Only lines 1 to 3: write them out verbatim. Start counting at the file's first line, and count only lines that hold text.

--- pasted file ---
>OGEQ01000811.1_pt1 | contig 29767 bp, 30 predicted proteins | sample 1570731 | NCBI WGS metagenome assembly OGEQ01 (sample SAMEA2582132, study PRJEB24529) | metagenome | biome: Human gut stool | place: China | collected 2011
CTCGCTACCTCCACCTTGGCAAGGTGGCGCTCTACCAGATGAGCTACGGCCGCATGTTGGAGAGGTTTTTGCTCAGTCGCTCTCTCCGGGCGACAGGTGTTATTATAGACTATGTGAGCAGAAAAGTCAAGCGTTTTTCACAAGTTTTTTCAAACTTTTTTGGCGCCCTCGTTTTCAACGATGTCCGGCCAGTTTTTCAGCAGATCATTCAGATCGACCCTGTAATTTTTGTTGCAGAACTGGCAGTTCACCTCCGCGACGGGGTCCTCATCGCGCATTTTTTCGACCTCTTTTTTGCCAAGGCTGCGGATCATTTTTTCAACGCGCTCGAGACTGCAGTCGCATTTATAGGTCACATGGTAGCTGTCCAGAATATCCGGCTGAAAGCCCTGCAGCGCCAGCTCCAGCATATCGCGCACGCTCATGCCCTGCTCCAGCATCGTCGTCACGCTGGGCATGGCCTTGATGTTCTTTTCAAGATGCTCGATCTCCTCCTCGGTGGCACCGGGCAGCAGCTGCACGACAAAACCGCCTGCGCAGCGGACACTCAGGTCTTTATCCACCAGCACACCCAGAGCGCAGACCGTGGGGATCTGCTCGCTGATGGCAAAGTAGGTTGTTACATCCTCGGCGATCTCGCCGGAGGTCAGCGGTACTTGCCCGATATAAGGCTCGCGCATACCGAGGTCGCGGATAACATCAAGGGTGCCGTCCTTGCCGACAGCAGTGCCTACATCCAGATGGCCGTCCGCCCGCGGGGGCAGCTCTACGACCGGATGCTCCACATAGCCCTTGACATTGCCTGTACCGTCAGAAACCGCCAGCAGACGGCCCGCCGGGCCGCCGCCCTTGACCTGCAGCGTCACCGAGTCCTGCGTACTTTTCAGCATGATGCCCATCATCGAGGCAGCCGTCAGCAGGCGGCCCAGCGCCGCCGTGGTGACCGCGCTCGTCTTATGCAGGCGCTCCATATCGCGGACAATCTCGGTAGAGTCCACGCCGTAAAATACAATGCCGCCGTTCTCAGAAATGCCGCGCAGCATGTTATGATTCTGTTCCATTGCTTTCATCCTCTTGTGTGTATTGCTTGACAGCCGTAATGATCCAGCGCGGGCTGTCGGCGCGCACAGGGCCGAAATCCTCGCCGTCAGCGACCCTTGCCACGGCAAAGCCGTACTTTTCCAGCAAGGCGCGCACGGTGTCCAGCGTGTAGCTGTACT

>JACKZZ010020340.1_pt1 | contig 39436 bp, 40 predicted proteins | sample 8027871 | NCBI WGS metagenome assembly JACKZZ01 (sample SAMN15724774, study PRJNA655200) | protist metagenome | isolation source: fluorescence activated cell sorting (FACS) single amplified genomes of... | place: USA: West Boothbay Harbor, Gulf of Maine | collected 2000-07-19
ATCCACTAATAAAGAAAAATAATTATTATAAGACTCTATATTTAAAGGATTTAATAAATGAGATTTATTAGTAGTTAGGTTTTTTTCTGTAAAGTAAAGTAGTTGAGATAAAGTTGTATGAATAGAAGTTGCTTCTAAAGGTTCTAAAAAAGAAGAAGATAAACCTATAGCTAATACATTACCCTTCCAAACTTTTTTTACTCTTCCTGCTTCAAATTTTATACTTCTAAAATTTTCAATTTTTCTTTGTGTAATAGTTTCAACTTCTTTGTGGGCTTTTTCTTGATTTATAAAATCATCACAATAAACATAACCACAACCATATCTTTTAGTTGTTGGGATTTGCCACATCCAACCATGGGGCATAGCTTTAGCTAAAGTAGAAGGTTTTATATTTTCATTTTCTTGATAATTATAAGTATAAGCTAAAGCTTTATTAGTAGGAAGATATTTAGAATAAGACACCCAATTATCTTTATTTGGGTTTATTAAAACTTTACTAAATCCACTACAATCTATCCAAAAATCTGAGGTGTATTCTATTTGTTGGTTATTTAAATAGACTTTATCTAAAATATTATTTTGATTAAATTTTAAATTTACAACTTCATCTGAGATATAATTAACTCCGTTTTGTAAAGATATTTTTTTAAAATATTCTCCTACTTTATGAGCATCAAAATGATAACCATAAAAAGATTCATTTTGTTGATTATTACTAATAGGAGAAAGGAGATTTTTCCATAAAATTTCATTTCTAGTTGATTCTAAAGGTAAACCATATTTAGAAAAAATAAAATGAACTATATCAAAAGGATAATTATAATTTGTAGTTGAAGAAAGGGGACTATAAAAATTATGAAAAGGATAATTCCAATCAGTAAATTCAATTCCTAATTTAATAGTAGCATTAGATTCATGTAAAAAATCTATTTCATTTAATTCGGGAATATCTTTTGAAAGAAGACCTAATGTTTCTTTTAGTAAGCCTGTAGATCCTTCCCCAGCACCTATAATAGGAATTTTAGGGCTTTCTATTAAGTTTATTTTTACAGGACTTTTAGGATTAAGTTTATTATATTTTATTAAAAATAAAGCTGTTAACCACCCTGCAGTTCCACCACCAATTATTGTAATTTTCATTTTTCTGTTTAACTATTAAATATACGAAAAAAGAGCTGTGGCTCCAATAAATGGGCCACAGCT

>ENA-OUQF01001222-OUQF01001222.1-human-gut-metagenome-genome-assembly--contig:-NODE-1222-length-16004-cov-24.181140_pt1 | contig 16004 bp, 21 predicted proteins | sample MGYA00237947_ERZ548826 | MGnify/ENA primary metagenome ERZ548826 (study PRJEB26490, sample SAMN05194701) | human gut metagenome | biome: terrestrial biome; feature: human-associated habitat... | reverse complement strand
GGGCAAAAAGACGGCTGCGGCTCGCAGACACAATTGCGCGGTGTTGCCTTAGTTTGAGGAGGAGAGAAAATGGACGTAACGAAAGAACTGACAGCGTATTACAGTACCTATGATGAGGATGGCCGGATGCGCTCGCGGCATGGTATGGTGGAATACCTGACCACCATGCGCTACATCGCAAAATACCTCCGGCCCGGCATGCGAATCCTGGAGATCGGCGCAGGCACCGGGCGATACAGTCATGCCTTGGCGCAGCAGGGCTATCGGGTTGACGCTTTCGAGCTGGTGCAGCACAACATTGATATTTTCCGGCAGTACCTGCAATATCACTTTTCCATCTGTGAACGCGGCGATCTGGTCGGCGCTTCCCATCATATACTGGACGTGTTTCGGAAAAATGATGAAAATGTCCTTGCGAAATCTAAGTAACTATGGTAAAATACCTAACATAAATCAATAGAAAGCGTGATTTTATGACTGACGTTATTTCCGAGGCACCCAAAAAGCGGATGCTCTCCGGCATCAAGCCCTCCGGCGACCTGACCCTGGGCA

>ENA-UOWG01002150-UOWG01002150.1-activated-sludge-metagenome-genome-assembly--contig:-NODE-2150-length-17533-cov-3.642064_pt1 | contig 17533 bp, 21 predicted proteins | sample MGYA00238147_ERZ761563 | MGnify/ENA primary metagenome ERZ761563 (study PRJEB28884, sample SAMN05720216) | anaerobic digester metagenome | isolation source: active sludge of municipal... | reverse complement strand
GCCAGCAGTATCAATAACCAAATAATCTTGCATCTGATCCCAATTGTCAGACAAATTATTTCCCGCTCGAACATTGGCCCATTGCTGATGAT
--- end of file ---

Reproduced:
>OGEQ01000811.1_pt1 | contig 29767 bp, 30 predicted proteins | sample 1570731 | NCBI WGS metagenome assembly OGEQ01 (sample SAMEA2582132, study PRJEB24529) | metagenome | biome: Human gut stool | place: China | collected 2011
CTCGCTACCTCCACCTTGGCAAGGTGGCGCTCTACCAGATGAGCTACGGCCGCATGTTGGAGAGGTTTTTGCTCAGTCGCTCTCTCCGGGCGACAGGTGTTATTATAGACTATGTGAGCAGAAAAGTCAAGCGTTTTTCACAAGTTTTTTCAAACTTTTTTGGCGCCCTCGTTTTCAACGATGTCCGGCCAGTTTTTCAGCAGATCATTCAGATCGACCCTGTAATTTTTGTTGCAGAACTGGCAGTTCACCTCCGCGACGGGGTCCTCATCGCGCATTTTTTCGACCTCTTTTTTGCCAAGGCTGCGGATCATTTTTTCAACGCGCTCGAGACTGCAGTCGCATTTATAGGTCACATGGTAGCTGTCCAGAATATCCGGCTGAAAGCCCTGCAGCGCCAGCTCCAGCATATCGCGCACGCTCATGCCCTGCTCCAGCATCGTCGTCACGCTGGGCATGGCCTTGATGTTCTTTTCAAGATGCTCGATCTCCTCCTCGGTGGCACCGGGCAGCAGCTGCACGACAAAACCGCCTGCGCAGCGGACACTCAGGTCTTTATCCACCAGCACACCCAGAGCGCAGACCGTGGGGATCTGCTCGCTGATGGCAAAGTAGGTTGTTACATCCTCGGCGATCTCGCCGGAGGTCAGCGGTACTTGCCCGATATAAGGCTCGCGCATACCGAGGTCGCGGATAACATCAAGGGTGCCGTCCTTGCCGACAGCAGTGCCTACATCCAGATGGCCGTCCGCCCGCGGGGGCAGCTCTACGACCGGATGCTCCACATAGCCCTTGACATTGCCTGTACCGTCAGAAACCGCCAGCAGACGGCCCGCCGGGCCGCCGCCCTTGACCTGCAGCGTCACCGAGTCCTGCGTACTTTTCAGCATGATGCCCATCATCGAGGCAGCCGTCAGCAGGCGGCCCAGCGCCGCCGTGGTGACCGCGCTCGTCTTATGCAGGCGCTCCATATCGCGGACAATCTCGGTAGAGTCCACGCCGTAAAATACAATGCCGCCGTTCTCAGAAATGCCGCGCAGCATGTTATGATTCTGTTCCATTGCTTTCATCCTCTTGTGTGTATTGCTTGACAGCCGTAATGATCCAGCGCGGGCTGTCGGCGCGCACAGGGCCGAAATCCTCGCCGTCAGCGACCCTTGCCACGGCAAAGCCGTACTTTTCCAGCAAGGCGCGCACGGTGTCCAGCGTGTAGCTGTACT

>JACKZZ010020340.1_pt1 | contig 39436 bp, 40 predicted proteins | sample 8027871 | NCBI WGS metagenome assembly JACKZZ01 (sample SAMN15724774, study PRJNA655200) | protist metagenome | isolation source: fluorescence activated cell sorting (FACS) single amplified genomes of... | place: USA: West Boothbay Harbor, Gulf of Maine | collected 2000-07-19